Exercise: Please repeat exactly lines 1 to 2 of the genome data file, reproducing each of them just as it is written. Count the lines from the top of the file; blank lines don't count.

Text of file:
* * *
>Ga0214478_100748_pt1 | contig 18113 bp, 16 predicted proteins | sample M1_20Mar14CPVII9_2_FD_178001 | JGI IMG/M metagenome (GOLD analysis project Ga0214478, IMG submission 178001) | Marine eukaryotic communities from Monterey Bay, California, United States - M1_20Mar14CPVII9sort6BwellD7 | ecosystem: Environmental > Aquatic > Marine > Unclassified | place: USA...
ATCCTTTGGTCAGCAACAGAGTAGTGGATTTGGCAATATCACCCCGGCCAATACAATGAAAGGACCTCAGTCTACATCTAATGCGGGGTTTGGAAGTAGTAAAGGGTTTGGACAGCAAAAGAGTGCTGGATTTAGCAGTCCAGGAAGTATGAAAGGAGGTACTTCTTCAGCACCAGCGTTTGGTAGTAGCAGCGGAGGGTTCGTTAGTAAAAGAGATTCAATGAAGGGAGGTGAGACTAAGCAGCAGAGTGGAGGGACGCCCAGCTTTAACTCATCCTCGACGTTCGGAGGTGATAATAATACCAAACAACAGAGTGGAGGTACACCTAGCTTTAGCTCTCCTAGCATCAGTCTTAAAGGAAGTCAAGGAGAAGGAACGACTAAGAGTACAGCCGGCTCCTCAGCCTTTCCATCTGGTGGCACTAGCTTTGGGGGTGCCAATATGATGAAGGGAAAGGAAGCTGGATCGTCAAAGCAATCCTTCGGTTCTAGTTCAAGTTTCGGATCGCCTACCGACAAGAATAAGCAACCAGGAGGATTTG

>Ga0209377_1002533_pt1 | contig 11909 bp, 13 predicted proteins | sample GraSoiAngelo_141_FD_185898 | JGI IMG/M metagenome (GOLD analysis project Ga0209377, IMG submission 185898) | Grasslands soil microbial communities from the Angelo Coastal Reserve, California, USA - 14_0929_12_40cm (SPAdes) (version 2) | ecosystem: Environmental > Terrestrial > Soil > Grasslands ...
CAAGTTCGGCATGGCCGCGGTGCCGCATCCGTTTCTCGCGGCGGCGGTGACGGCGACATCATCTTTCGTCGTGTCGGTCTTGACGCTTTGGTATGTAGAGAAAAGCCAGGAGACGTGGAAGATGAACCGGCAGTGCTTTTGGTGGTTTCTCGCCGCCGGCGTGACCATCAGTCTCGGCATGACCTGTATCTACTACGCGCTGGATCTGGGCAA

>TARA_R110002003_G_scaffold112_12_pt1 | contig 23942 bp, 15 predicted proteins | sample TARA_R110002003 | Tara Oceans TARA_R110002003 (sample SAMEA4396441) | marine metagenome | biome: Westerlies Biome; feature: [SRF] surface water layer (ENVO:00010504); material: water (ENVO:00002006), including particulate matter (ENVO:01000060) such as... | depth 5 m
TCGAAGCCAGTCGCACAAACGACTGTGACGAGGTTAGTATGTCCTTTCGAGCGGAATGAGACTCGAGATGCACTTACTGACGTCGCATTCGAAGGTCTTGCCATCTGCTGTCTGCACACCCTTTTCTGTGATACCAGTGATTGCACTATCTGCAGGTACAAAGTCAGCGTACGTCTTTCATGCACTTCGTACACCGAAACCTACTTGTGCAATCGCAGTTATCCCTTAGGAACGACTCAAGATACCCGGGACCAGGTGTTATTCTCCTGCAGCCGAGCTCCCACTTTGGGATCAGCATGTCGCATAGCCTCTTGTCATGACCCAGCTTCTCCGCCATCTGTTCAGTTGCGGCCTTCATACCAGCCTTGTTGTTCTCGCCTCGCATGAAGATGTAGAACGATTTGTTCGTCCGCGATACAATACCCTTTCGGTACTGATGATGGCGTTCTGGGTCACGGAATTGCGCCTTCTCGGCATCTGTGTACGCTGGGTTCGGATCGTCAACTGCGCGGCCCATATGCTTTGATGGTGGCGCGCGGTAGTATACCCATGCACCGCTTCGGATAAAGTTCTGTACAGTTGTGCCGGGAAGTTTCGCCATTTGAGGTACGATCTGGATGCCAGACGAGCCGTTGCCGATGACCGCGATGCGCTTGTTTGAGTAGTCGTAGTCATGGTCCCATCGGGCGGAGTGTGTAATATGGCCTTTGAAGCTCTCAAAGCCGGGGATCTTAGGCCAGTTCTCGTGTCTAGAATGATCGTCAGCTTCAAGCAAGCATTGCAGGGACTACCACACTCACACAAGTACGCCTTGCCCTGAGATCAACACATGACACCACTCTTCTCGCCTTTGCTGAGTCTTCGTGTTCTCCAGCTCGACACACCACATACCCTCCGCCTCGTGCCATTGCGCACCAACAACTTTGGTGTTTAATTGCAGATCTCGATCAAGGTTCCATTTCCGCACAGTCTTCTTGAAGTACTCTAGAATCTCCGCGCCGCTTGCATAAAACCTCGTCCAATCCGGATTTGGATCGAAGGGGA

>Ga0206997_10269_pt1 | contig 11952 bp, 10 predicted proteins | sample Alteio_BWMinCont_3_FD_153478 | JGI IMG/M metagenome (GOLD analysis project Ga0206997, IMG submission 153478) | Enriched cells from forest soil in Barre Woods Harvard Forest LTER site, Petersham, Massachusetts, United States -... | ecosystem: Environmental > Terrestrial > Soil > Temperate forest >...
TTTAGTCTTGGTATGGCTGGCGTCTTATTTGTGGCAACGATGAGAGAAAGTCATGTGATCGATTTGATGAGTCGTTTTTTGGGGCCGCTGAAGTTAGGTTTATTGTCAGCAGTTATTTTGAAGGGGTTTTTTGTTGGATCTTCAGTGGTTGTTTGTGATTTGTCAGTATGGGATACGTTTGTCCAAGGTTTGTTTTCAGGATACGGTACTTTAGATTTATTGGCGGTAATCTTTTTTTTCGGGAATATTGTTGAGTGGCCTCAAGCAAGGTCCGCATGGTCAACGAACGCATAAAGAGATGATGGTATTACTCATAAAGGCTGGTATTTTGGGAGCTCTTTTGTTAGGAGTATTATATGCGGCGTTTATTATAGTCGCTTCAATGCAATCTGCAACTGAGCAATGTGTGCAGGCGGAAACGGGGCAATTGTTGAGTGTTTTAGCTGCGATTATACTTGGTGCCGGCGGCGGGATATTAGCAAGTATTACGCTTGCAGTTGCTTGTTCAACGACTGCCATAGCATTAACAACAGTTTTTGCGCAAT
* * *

>Ga0214478_100748_pt1 | contig 18113 bp, 16 predicted proteins | sample M1_20Mar14CPVII9_2_FD_178001 | JGI IMG/M metagenome (GOLD analysis project Ga0214478, IMG submission 178001) | Marine eukaryotic communities from Monterey Bay, California, United States - M1_20Mar14CPVII9sort6BwellD7 | ecosystem: Environmental > Aquatic > Marine > Unclassified | place: USA...
ATCCTTTGGTCAGCAACAGAGTAGTGGATTTGGCAATATCACCCCGGCCAATACAATGAAAGGACCTCAGTCTACATCTAATGCGGGGTTTGGAAGTAGTAAAGGGTTTGGACAGCAAAAGAGTGCTGGATTTAGCAGTCCAGGAAGTATGAAAGGAGGTACTTCTTCAGCACCAGCGTTTGGTAGTAGCAGCGGAGGGTTCGTTAGTAAAAGAGATTCAATGAAGGGAGGTGAGACTAAGCAGCAGAGTGGAGGGACGCCCAGCTTTAACTCATCCTCGACGTTCGGAGGTGATAATAATACCAAACAACAGAGTGGAGGTACACCTAGCTTTAGCTCTCCTAGCATCAGTCTTAAAGGAAGTCAAGGAGAAGGAACGACTAAGAGTACAGCCGGCTCCTCAGCCTTTCCATCTGGTGGCACTAGCTTTGGGGGTGCCAATATGATGAAGGGAAAGGAAGCTGGATCGTCAAAGCAATCCTTCGGTTCTAGTTCAAGTTTCGGATCGCCTACCGACAAGAATAAGCAACCAGGAGGATTTG